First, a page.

From the time we are young, we all exhibit certain proclivities that indicate who we're becoming. Sometimes it takes a long while till we fully live into and embrace those gifts, and truly understand that they're given to us for a purpose.
Early on, I was drawn to two things: my mother's piano, and my father's typewriter. Both had keys in common, as well as required finger dexterity. What I didn't comprehend then, as I plunked and pecked, was how important a tool each would become in expressing what I was observing and feeling.
In mid-life, I had a dream so mystifying and compelling that I immediately got out of bed to write it down: I was standing in front of a mirror outlined in round lights, and handed twin babies by arms that seemed to come from my peripheral vision, attached to no one. I knew only one thing: my job was to feed both babies.
A spiritual director told me that dreaming of babies often has to do with creativity and asked me if I had a hunch what each one represented. I was surprised at her question, because I absolutely did. I knew one was Music, and I knew the other one was Writing. Another mentor listened to my dream and pointed out that I'd been standing in front of a theatre mirror. Her words sent a shiver through me, because I was just about to tell her I was looking into applying to NYU's Musical Theatre Writing Program.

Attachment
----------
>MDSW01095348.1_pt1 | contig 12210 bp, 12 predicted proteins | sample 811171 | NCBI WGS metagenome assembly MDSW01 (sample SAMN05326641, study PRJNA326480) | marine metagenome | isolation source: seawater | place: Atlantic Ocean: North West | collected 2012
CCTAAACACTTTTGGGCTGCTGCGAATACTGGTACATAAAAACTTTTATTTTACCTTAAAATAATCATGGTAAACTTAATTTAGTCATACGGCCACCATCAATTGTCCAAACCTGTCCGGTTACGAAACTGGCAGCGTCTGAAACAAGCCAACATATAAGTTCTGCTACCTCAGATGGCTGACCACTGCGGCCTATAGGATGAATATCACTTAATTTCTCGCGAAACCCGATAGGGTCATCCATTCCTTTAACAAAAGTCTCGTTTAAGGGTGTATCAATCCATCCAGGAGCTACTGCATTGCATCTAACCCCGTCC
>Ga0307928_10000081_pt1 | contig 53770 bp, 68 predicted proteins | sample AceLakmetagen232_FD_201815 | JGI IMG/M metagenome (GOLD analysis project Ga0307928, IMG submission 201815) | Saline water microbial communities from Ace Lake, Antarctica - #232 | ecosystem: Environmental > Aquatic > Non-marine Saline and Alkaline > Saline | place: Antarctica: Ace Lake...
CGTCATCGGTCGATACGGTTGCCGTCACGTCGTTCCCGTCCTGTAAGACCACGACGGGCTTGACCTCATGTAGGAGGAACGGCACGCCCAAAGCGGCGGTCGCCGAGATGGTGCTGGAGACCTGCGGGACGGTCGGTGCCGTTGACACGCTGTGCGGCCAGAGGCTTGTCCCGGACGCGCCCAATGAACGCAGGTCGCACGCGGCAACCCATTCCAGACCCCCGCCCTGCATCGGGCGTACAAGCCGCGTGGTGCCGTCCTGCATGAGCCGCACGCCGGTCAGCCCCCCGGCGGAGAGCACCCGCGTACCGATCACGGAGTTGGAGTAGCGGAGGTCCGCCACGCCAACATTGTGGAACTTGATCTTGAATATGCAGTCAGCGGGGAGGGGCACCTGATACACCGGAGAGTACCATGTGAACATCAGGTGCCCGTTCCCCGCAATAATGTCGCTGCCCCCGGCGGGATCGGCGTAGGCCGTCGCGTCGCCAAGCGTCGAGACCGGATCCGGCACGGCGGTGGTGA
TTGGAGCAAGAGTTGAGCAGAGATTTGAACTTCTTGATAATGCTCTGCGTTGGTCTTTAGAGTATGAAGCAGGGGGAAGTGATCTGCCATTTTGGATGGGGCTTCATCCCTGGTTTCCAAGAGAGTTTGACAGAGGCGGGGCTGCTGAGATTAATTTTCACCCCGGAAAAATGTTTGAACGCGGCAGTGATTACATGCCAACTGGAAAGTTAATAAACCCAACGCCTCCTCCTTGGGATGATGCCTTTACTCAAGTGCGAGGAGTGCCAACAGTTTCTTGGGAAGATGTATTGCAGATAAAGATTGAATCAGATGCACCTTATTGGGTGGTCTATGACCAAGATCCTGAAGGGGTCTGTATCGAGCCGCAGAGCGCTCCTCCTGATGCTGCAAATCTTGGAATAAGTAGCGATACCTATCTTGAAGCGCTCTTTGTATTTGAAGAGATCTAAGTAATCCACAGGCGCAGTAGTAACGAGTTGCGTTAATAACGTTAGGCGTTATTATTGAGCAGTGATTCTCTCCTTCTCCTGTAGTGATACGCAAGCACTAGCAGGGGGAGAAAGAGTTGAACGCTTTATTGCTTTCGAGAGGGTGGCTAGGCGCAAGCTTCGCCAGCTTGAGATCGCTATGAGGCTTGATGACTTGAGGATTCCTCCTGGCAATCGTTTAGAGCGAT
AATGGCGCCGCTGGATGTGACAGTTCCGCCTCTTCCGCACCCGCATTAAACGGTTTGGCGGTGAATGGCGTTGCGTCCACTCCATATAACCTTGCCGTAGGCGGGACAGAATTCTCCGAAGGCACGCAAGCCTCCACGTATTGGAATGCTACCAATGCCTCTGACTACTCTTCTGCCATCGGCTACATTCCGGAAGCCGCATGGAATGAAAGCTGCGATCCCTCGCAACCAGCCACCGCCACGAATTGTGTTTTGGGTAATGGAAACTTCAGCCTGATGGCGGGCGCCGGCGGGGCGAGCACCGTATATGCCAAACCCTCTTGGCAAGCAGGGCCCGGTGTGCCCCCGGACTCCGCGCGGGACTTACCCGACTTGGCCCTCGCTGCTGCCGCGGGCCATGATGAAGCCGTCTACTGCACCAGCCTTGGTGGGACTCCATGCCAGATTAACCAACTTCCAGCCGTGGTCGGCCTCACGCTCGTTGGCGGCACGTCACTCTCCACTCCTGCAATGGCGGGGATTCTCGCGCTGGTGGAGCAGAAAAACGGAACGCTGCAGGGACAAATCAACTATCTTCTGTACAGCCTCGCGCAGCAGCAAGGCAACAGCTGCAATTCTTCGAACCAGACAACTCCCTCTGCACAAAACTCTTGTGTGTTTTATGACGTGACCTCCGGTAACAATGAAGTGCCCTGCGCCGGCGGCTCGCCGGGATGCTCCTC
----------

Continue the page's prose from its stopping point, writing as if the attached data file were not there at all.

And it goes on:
We all think we're supposed to be good at at least one thing. We try to figure out what that thing is, like the amusing story of the beauty contestant who frantically told her friends that she needed to "find a talent."
But we don't find our talents. They find us. Our lives whisper to us what we're about, and if we let them speak, we don't have to worry about who we're becoming—we're already there. All we need is to understand and nurture those gifts.
My dream helped me to embrace a twin calling, occasionally in the context of theatre, and to lean into one or the other in certain seasons, and to let each one shine in their due time.
As you wander around this site, perhaps you'll find something to walk away with—some music, some words, some inspiration, some love.
I offer the loaves and fishes in my basket. The rest is up to divine multiplication. —AB